- 15 May 2007
- Working Paper Summaries
I’ll Have the Ice Cream Soon and the Vegetables Later: Decreasing Impatience over Time in Online Grocery Orders
Overview — How do people’s preferences differ when they make choices for the near term versus the more distant future? Providing evidence from a field study of an online grocer, this research shows that people act as if they will be increasingly virtuous the further into the future they project. Researchers examined how the length of delay between when an online grocery order is completed and when it is delivered affects what consumers order. They find that consumers purchase more "should" (healthy) groceries such as vegetables and less "want" (unhealthy) groceries such as ice cream the greater the delay between order completion and order delivery. The results have implications for public policy, supply chain managers, and models of time discounting. Key concepts include:
- Consumers spend less and order a higher percentage of "should" items and a lower percentage of "want" items the further in advance of delivery they place a grocery order.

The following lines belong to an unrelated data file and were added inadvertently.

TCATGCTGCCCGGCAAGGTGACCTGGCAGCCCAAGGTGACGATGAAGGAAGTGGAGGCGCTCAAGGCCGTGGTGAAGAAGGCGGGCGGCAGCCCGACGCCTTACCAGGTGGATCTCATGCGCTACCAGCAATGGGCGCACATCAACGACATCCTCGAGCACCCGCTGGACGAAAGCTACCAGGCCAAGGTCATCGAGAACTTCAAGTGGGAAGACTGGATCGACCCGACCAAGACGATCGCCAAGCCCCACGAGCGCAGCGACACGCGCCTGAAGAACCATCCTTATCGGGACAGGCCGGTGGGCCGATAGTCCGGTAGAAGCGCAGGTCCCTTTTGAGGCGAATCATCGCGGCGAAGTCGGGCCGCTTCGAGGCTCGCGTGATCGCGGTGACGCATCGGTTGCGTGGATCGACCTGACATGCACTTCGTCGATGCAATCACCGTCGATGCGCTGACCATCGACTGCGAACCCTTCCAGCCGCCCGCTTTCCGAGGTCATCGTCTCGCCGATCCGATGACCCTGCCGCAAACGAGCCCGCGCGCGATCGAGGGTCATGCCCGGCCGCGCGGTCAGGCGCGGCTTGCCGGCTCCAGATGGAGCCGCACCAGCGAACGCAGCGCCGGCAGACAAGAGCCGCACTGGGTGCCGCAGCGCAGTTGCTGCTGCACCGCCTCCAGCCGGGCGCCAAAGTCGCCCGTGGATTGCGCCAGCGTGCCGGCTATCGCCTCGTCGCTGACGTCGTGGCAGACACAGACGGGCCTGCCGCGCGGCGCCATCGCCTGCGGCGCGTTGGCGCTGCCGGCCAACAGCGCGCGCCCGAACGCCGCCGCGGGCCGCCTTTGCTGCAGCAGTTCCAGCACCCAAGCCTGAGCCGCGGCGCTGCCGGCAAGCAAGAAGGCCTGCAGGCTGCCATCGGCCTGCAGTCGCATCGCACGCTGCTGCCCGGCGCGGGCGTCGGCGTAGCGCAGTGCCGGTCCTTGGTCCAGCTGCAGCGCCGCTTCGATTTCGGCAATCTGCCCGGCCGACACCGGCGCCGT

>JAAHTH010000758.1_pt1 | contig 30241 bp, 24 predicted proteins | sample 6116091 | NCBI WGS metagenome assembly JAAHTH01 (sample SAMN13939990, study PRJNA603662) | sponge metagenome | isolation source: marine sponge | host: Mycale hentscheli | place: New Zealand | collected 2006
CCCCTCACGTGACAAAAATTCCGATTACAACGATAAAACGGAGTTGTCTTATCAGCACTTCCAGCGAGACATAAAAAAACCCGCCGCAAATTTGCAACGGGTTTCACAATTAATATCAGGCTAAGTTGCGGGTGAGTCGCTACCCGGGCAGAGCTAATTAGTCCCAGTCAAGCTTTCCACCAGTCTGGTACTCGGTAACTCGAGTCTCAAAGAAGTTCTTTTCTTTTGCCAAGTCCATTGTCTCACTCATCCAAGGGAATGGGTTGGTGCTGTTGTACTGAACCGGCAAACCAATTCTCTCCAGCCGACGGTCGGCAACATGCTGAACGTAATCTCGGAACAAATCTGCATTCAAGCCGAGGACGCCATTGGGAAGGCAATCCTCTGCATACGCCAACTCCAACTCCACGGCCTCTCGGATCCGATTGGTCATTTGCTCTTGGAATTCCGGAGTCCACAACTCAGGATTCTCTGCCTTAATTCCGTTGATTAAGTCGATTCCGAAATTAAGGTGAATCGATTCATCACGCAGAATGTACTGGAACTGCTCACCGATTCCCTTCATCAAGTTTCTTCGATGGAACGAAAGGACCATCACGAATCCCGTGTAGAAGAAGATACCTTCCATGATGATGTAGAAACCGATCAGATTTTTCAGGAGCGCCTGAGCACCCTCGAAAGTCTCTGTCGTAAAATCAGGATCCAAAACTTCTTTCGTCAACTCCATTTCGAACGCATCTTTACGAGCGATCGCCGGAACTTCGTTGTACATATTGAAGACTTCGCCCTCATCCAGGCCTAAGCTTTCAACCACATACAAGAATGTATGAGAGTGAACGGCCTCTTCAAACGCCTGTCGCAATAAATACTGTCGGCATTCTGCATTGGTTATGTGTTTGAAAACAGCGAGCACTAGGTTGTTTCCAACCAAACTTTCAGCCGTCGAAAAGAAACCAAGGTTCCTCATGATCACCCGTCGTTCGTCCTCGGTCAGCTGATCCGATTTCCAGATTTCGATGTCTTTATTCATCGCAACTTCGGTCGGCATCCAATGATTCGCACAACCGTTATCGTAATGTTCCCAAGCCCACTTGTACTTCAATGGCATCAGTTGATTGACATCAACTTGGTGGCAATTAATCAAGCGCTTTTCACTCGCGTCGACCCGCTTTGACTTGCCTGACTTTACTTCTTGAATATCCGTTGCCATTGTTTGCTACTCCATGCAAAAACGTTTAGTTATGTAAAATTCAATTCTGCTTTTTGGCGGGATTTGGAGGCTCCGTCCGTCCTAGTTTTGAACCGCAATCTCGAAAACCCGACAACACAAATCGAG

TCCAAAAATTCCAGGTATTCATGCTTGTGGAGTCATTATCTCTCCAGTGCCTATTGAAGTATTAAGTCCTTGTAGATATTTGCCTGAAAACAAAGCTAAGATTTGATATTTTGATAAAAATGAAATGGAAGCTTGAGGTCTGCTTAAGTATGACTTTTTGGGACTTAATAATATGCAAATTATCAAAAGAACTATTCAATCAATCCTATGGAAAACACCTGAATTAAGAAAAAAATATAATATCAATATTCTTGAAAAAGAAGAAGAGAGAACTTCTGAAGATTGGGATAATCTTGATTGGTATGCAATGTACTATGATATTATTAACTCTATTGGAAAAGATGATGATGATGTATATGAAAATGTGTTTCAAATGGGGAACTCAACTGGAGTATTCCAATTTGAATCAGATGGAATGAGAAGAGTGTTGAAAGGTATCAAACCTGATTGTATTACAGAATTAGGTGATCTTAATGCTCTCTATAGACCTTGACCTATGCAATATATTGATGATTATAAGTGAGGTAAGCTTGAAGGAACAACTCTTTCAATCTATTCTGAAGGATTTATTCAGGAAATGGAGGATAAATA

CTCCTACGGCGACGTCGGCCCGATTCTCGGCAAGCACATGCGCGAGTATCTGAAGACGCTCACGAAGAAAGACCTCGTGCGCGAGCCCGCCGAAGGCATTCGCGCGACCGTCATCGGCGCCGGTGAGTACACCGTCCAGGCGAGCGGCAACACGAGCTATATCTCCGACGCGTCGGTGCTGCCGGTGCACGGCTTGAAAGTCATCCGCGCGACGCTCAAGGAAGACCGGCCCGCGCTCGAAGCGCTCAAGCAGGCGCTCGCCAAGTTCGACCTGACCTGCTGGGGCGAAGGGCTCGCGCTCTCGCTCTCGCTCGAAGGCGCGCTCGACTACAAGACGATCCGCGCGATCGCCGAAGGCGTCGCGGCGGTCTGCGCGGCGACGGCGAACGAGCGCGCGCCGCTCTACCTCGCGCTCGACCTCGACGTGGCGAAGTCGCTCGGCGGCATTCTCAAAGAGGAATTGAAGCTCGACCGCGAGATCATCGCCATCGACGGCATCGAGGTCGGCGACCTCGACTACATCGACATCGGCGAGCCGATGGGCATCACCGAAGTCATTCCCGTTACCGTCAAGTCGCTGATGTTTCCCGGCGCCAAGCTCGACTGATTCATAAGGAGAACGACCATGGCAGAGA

- Encouraging people to order their groceries up to 5 days in advance of consumption could influence the healthfulness of the foods that people consume.
- Similarly, asking students in schools to select their lunches up to a week in advance could considerably increase the healthfulness of the foods they elect to eat.
- Online and catalog retailers that offer a range of goods as well as different delivery options might be able to improve their demand forecasting by understanding these findings.
How do decisions for the near future differ from decisions for the more distant future? Most economic models predict that they do not systematically differ. With online grocery data, we show that people are decreasingly impatient the further in the future their choices will take effect. In general, as the delay between order completion and delivery increases, customers spend less, order a higher percentage of "should" items (e.g., vegetables), and order a lower percentage of "want" items (e.g., ice cream). However, orders placed for delivery tomorrow versus two days in the future do not show this want/should pattern. A second study suggests that this arises because orders placed for delivery tomorrow include more items for planned meals (as opposed to items for general stocking) than orders placed for delivery in the more distant future, and that groceries for planned meals entail more should items than groceries for general stocking.